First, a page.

‘Let the work begin’ — project starts at Hicks houses site
Published 3:25 am Saturday, November 16, 2019
“Let the work begin.”
With those four words, Valeria Hicks cut the ribbon Thursday to symbolize the start of Phase I of a project to convert the Hicks Historic Houses into a civil rights museum for Bogalusa and Washington Parish.
Hicks is the widow of the late Robert “Bob” Hicks, one of the leaders of the civil rights movement in Bogalusa. He was also a defendant in a number of lawsuits, when black residents’ took the fight for equality in the workforce, public housing and education to the courtroom.
In March of 2018, the U.S. Dept. of the Interior and the National Park Service awarded a grant of nearly $500,000 to the Robert “Bob” Hicks Foundation, in order to restore and preserve the former home of the foundation’s namesake, as well as an adjacent “1906 mill house.” Collectively, these two structures are known as the Hicks Historic Houses.
On Thursday, a ribbon cutting was held and two signs were unveiled at the site of the houses, signifying the official reception of the grant and the work that will be done to maintain and restore the houses. In addition, foundation executive director Barbara Hicks Collins announced the selection of Beard and Riser, of Greenwood, Miss., to provide architectural services for the project. Collins is also Hicks’ daughter.
The architecture firm has worked on similar civil rights site projects related to Emmitt Till, in Money, Miss., and Sumner, Miss. Till was just 14 years old when he was lynched in 1955, after being accused of offending a white woman in her family’s grocery store. The brutality of his murder and the fact that his killers were acquitted drew attention to the long history of violent persecution of African-Americans in the United States.
“We are excited to get going on this project,” Dale Riser said. “We want to return these sites back to the way they were, and preserve them for years to come.”
John Beard said that he took a tour of Bogalusa earlier in the week, and was very impressed at the number of civil rights related sites and the role that the area played in the civil rights movement.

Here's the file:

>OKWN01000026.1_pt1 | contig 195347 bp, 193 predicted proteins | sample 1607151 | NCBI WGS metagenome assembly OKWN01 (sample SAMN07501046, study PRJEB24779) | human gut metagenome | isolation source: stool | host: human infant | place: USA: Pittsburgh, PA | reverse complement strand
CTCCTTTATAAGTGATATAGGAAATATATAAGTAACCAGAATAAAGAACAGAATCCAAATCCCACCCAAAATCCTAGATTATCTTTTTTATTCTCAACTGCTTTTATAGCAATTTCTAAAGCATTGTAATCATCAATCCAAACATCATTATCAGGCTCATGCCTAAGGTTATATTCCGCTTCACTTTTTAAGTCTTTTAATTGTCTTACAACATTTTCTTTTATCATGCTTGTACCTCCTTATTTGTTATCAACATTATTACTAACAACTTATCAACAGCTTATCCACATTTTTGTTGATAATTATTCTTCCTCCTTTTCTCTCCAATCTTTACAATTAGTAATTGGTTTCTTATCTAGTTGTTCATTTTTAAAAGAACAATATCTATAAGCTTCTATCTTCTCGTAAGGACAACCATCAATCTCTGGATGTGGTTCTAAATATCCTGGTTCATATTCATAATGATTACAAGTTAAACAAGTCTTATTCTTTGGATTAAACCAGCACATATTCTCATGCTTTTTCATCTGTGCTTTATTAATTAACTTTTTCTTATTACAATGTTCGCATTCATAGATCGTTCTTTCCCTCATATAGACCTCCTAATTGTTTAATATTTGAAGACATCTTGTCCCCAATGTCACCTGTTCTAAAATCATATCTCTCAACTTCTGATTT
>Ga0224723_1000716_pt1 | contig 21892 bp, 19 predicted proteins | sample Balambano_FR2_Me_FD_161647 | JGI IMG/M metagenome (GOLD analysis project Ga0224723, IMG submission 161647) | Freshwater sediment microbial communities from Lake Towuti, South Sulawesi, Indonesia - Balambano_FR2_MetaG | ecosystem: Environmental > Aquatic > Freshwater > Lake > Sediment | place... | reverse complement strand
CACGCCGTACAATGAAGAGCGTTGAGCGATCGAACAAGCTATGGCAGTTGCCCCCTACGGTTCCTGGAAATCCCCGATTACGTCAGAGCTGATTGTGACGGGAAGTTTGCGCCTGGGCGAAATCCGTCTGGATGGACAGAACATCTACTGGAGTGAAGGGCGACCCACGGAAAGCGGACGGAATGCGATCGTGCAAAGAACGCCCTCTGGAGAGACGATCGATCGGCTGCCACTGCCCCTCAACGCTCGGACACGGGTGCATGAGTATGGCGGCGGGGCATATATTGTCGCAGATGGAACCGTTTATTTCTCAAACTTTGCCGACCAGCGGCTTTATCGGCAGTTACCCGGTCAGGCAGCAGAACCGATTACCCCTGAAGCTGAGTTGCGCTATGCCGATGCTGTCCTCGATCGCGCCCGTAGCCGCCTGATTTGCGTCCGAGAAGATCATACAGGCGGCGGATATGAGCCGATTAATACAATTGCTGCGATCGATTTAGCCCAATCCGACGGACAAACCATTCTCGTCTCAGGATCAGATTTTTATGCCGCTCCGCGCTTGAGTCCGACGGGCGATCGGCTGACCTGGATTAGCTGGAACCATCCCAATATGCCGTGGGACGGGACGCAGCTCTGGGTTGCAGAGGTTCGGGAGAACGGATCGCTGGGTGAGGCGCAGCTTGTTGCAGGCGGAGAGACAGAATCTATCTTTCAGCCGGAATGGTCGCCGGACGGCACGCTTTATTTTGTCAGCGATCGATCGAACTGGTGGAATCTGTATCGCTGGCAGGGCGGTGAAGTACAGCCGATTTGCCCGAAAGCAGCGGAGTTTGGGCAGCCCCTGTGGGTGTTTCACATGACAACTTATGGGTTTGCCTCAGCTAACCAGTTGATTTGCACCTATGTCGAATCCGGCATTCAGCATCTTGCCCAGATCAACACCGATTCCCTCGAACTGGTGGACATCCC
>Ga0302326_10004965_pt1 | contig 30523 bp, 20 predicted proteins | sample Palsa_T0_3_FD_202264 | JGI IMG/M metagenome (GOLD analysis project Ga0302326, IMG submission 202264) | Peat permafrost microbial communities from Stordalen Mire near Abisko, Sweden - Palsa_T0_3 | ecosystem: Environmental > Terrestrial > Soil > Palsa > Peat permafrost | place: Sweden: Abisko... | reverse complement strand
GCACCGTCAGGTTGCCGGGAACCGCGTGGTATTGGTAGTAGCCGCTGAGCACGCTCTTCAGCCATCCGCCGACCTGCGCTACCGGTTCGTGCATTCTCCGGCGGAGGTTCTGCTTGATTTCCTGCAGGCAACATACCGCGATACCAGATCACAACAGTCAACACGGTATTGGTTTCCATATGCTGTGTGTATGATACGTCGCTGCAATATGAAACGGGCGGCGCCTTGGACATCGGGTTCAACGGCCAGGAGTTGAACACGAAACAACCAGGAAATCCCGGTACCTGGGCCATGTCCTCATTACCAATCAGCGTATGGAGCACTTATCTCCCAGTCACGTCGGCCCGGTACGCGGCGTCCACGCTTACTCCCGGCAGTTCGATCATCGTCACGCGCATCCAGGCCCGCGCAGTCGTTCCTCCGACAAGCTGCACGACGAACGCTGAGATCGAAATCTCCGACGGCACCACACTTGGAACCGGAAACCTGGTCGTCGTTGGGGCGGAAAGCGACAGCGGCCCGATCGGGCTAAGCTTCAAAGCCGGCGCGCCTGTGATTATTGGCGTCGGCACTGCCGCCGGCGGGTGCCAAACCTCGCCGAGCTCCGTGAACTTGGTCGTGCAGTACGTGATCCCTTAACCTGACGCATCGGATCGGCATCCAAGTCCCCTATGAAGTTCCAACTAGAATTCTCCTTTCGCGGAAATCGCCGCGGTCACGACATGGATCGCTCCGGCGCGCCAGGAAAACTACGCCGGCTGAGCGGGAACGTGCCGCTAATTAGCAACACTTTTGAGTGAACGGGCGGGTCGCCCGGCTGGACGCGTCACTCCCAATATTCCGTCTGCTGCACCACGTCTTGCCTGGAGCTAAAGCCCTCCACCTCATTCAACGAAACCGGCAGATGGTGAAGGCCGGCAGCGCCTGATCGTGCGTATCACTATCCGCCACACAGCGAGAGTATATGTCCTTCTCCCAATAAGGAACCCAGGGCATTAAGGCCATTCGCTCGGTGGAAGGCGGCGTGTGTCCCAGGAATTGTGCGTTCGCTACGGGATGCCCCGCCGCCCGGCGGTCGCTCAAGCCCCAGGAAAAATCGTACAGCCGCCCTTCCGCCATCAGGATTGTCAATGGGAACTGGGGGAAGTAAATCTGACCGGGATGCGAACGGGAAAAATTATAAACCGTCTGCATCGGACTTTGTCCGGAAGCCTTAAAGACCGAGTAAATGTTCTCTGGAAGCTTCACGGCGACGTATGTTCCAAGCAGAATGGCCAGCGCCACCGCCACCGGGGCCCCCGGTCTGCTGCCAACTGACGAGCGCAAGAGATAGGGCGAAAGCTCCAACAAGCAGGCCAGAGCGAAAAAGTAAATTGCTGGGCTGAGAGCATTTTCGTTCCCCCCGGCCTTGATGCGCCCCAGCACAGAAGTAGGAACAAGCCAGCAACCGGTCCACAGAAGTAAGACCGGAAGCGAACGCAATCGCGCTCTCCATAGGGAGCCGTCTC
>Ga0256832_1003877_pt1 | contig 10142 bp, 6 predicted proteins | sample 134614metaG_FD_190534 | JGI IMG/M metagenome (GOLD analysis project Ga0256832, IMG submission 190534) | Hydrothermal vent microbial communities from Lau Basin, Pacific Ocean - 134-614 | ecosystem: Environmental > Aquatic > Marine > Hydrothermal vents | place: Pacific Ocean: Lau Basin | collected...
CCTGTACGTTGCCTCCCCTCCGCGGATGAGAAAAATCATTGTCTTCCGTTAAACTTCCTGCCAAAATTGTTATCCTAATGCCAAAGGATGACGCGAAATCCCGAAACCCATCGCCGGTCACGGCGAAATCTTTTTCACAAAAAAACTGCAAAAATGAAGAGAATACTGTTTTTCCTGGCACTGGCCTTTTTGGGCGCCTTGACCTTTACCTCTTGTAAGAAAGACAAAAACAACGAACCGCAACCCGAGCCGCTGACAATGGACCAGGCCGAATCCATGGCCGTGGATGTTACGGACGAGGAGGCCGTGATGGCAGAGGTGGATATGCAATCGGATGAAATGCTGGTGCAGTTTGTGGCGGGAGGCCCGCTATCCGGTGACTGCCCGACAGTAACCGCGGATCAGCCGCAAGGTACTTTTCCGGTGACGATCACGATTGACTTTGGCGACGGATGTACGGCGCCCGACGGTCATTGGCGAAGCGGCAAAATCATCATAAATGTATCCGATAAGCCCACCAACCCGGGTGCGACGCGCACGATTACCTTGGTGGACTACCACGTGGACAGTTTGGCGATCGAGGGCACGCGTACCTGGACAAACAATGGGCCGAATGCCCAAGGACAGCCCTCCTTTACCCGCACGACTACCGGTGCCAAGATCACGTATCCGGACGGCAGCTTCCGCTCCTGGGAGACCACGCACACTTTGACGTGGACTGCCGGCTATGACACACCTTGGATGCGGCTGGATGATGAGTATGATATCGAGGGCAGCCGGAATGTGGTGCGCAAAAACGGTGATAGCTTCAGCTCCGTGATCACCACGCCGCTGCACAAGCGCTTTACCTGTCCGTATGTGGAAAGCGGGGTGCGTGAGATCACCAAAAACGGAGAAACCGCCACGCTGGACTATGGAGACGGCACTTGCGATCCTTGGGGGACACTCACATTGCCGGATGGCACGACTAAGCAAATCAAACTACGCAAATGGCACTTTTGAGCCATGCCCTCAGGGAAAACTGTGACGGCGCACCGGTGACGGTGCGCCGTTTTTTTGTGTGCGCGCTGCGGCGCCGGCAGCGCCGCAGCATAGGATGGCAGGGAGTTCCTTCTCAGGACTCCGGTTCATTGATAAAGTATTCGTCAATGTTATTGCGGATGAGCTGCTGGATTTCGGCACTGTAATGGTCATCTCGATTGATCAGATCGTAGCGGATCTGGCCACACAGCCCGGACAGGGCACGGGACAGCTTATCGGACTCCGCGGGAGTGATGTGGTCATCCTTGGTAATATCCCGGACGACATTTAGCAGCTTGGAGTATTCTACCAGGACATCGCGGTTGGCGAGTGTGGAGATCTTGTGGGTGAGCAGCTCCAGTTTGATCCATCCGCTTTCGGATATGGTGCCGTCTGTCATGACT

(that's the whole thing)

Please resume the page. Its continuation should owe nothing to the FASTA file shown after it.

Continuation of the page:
Both architects said that work at the houses would begin right away.
During Thursday’s ceremony, several officials spoke positively of the plans for the museum. They noted that it would not only bring tourists and history buffs to Bogalusa, but also help to educate future generations about the important history and struggles of past Bogalusa citizens.
“I have been thankful to have been able to watch this project each step of the way,” Bogalusa Mayor Wendy Perrette said. “I think this will be a very positive thing for our community.”
Danielle Keys, Bogalusa City Council member for District B, said that she is excited her son will have the chance to visit the museum and get an opportunity that she never had. The Hicks Historic Houses are located in District B.
“This is a great thing for my district and for the whole city,” Keys said. “And I know that with Barbara working hard, the best is yet to come.”
The signs that were unveiled Thursday indicated that the project is supported by a Historic Preservation Grant, specially an African-American Civil Rights grant, administered by the National Park Service, U.S. Dept. of the Interior, with the assistance of the Division of Historic Preservation, Louisiana Dept. of Culture, Recreation and Tourism. In addition, the signs note that the houses are listed in the National Register of Historic Places.
The Robert “Bob” Hicks House is located at 924 E. Robert “Bob” Hicks St. in Bogalusa, and the 1906 Mill House is at 930-1/2 E. Robert “Bob” Hicks St.